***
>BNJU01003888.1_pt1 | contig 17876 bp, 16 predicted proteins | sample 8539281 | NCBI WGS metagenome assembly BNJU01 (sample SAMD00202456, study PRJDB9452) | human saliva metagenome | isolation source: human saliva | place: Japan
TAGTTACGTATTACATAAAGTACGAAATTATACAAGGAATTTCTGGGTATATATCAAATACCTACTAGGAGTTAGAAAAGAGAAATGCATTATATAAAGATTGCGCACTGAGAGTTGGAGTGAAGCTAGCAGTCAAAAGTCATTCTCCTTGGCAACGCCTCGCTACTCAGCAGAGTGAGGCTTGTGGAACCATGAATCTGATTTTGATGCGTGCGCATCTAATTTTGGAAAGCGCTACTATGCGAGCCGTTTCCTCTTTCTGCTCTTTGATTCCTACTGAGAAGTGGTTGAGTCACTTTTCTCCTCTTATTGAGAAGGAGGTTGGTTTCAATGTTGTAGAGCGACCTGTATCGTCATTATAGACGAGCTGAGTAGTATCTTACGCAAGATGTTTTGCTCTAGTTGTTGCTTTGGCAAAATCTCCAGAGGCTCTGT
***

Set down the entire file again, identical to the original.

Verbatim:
>BNJU01003888.1_pt1 | contig 17876 bp, 16 predicted proteins | sample 8539281 | NCBI WGS metagenome assembly BNJU01 (sample SAMD00202456, study PRJDB9452) | human saliva metagenome | isolation source: human saliva | place: Japan
TAGTTACGTATTACATAAAGTACGAAATTATACAAGGAATTTCTGGGTATATATCAAATACCTACTAGGAGTTAGAAAAGAGAAATGCATTATATAAAGATTGCGCACTGAGAGTTGGAGTGAAGCTAGCAGTCAAAAGTCATTCTCCTTGGCAACGCCTCGCTACTCAGCAGAGTGAGGCTTGTGGAACCATGAATCTGATTTTGATGCGTGCGCATCTAATTTTGGAAAGCGCTACTATGCGAGCCGTTTCCTCTTTCTGCTCTTTGATTCCTACTGAGAAGTGGTTGAGTCACTTTTCTCCTCTTATTGAGAAGGAGGTTGGTTTCAATGTTGTAGAGCGACCTGTATCGTCATTATAGACGAGCTGAGTAGTATCTTACGCAAGATGTTTTGCTCTAGTTGTTGCTTTGGCAAAATCTCCAGAGGCTCTGT